There are three main tips that I can give you that might be able to help you enjoy cooking. These three tips will help make things easier, but really you need to reframe how you look at cooking. If you view it as a chore, it will remain a chore. If you view it as something you are terrible at, you will remain terrible at it. If you view it as something you hate, you will always hate it. See what I’m getting at? You need to remove all the negative connections you have with cooking and start fresh. I know that it’s easier said than done, but it really is the only way. I am very confident that if you wipe the slate clean, you can start to enjoy cooking.
The first, and by far the most important thing you can do to start enjoying cooking is to plan. Before you ever step foot in the kitchen know what your going to do when you get there. This doesn’t have to be written down point by point even though you can do that, but take a second and think about what you’re going to do. Think about what you need to do first. What do you need to get started before anything else? What can wait until later? What are you making? How is it going to look? How is it going to taste? These are all things that you should have a pretty good idea of before you step foot into your kitchen. Just having some kind of plan will make your life so much easier.
When you make your plan, think about clean up. Clean as you go, and you won’t be left with such a big mess at the end. This alone will make the whole process of cooking much more enjoyable. Nobody wants to spend time cooking and then be faced with a giant mess after they eat. Clean as you go. Keep the sink full of hot soapy water and whenever you have a second wash whatever dishes are there. Wipe your counter down as often as you can. Just keep everything as tidy and as clean as you can. It makes the experience of cooking so much better.
Something that people do, that I really don’t understand is that they cook things that they don’t want to eat. Why would you do it? I have not idea! Cooking things that you actually want to eat, makes the whole process exciting because there is a delicious reward at the end. You are giving yourself something to look forward to. If you are spending all this time cooking and cleaning, and you’re making something you don’t even want to eat, it’s no wonder you hate cooking. I know that things get complicated when you have to feed your spouse or your kids. I don’t have kids so I can’t speak to that. Generally, my wife loves when I cook so I can’t really speak to that either. But I have been a child, and I have been the husband of a wife who has cooked a dinner that I didn’t entirely love. And you know what, I ate it. As a kid, my mom always told me that if I didn’t like the food she made I could go somewhere else (there was nowhere else to go), so I ate it. When my wife makes something that I don’t love, I eat it because I love her and she put the effort in. If you are doing the cooking, you get to choose what you cook.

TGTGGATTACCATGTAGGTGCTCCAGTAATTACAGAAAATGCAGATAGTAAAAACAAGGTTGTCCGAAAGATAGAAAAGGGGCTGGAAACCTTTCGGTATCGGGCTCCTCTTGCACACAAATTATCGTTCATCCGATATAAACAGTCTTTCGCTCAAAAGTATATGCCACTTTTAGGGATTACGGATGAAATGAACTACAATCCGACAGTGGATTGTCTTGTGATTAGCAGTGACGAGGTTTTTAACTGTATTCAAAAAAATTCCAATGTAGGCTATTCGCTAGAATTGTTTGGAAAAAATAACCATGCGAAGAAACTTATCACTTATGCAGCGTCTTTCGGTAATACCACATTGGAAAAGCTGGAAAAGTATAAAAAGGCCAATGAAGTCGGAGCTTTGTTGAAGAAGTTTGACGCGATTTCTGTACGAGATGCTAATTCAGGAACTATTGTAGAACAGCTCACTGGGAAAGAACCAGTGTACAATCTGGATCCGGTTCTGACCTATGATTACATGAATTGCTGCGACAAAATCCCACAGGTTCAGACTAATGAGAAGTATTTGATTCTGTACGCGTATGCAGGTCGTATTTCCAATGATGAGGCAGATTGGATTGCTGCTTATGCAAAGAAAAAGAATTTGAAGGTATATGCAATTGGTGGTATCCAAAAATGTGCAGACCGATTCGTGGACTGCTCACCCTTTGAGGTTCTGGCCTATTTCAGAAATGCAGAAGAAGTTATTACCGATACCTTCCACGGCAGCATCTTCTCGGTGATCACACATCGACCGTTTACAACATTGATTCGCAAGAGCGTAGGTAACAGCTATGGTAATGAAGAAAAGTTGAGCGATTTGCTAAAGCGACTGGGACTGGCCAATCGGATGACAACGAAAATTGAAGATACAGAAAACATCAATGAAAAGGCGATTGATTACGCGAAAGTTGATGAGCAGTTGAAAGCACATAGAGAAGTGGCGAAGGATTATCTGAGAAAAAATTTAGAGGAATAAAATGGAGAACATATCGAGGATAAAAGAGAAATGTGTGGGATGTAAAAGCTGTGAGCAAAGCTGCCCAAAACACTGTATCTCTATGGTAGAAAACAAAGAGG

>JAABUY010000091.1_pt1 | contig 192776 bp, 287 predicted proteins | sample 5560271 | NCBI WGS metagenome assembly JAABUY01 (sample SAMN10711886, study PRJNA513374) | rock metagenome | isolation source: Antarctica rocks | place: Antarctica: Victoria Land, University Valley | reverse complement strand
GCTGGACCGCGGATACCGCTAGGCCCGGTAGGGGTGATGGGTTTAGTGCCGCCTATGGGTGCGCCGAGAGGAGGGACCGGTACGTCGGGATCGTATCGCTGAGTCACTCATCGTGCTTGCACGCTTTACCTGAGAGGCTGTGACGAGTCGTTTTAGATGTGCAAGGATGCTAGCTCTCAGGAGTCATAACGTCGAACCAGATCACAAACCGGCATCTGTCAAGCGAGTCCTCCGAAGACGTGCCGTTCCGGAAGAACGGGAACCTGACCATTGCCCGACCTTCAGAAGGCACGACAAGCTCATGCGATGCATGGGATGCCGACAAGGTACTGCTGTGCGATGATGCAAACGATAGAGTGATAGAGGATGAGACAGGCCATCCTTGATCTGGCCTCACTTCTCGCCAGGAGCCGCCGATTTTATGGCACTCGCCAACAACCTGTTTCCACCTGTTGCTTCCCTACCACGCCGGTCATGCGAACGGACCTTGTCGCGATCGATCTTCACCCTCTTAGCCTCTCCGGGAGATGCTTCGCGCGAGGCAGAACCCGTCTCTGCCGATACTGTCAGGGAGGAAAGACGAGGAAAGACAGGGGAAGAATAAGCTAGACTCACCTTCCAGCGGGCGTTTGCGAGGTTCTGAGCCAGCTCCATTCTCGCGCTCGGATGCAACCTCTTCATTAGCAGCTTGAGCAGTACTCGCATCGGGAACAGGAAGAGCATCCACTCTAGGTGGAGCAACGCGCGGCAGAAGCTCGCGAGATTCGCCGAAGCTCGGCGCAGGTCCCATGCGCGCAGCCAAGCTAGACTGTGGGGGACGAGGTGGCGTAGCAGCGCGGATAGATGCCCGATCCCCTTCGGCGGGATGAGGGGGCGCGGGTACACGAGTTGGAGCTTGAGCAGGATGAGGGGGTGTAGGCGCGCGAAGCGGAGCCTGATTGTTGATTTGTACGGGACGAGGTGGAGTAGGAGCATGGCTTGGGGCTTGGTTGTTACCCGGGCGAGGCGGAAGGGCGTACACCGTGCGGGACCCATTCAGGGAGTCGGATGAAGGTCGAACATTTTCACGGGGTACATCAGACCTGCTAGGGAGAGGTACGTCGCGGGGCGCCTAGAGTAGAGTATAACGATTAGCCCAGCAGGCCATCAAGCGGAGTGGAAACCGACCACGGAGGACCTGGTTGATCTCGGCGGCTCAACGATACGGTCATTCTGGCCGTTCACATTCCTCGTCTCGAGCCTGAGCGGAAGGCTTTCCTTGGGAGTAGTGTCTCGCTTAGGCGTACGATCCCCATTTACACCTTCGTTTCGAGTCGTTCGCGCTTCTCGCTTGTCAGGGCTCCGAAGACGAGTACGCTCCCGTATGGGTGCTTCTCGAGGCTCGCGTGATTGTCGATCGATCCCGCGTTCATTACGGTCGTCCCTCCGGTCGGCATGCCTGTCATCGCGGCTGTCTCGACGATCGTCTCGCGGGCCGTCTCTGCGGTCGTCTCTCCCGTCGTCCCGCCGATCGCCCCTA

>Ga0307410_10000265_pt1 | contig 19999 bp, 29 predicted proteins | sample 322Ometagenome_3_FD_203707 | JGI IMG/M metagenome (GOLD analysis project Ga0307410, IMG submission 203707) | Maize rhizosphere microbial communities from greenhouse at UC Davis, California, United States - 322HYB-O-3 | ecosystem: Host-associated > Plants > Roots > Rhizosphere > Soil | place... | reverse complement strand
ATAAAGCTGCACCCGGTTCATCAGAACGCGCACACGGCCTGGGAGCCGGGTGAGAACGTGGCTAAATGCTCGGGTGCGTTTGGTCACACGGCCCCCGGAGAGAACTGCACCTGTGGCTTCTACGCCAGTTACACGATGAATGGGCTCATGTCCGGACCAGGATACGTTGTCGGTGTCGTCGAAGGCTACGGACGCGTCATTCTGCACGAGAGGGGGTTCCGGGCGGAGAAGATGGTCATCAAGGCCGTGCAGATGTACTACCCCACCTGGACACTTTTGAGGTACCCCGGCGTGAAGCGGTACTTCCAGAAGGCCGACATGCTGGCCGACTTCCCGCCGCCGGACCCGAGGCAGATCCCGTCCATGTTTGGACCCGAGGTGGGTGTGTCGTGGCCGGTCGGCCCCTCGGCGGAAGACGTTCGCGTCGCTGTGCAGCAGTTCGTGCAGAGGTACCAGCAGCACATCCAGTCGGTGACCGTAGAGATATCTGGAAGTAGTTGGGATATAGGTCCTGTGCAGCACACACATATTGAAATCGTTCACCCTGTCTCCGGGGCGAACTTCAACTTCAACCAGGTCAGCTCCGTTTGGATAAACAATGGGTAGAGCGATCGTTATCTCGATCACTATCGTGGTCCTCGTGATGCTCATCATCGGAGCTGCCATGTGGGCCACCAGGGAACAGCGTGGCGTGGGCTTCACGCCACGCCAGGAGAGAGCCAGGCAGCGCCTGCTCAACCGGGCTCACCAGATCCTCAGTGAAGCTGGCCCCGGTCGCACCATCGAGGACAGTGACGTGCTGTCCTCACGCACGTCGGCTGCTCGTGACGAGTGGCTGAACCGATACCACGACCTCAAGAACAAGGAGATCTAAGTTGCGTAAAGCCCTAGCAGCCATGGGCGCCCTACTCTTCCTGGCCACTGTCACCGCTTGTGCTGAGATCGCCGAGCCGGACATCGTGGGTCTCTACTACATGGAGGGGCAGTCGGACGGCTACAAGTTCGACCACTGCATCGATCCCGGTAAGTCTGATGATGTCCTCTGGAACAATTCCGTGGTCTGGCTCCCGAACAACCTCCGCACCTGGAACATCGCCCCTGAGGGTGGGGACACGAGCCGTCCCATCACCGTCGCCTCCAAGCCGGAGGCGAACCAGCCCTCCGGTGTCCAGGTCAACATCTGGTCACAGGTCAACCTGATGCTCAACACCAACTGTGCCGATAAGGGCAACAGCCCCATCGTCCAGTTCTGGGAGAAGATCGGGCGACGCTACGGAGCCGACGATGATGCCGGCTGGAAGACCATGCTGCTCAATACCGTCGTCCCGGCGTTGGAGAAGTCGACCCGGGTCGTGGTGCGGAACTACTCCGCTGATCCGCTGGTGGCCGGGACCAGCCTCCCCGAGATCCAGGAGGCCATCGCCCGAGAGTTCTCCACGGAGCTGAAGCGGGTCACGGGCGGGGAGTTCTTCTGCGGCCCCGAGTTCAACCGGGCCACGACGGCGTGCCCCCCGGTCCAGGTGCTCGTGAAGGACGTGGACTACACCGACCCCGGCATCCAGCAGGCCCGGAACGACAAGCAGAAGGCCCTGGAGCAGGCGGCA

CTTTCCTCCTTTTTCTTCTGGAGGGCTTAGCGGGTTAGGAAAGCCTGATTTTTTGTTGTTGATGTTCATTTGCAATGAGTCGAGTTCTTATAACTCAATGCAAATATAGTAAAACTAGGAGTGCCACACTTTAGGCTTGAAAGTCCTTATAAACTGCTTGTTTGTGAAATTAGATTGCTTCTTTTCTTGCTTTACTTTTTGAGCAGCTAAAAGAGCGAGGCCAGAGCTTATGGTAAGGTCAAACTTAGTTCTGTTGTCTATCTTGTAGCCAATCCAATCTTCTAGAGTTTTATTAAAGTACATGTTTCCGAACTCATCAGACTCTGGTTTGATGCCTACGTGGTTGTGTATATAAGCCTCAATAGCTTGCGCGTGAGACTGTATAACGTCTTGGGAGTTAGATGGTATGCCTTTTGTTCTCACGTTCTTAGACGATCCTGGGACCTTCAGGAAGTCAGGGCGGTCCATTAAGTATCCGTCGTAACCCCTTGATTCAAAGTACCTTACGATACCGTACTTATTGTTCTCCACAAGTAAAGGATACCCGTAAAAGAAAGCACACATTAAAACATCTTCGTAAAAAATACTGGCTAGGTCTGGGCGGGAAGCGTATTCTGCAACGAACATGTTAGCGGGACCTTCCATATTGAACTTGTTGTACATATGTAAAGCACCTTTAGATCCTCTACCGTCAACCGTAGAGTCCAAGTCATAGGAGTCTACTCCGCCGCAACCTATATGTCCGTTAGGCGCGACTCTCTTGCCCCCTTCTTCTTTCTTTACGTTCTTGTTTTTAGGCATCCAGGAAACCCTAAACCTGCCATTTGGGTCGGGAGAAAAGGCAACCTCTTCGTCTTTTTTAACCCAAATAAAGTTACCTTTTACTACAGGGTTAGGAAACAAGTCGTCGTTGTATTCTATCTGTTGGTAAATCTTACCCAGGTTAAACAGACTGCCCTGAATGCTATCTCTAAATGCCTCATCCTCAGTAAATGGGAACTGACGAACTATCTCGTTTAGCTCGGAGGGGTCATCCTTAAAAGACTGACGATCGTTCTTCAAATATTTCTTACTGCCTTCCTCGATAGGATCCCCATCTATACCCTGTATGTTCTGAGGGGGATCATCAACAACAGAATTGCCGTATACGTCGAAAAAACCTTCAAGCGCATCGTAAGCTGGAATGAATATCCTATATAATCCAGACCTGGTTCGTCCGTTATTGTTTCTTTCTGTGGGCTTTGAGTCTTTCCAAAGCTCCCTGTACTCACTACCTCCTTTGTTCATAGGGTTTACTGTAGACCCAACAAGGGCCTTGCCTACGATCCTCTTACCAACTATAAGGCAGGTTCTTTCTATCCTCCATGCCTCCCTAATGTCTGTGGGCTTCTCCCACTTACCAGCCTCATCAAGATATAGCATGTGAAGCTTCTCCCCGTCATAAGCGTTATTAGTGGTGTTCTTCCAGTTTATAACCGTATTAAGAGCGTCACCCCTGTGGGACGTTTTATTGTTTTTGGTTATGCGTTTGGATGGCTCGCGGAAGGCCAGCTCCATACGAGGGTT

You really need to be able to cook. It is so important for so many reasons. Since you need to be doing it, why not put every effort into enjoying it? Read blogs like this, articles in magazines, or even books. Watch videos on youtube like these or cooking shows. Whatever you need to do to find some kind of enjoyment. The more you know about cooking, and how to do it, the better you will be at it, and the more you will enjoy it. It is a chore that we all have to do, but that doesn’t mean we have to treat it like one.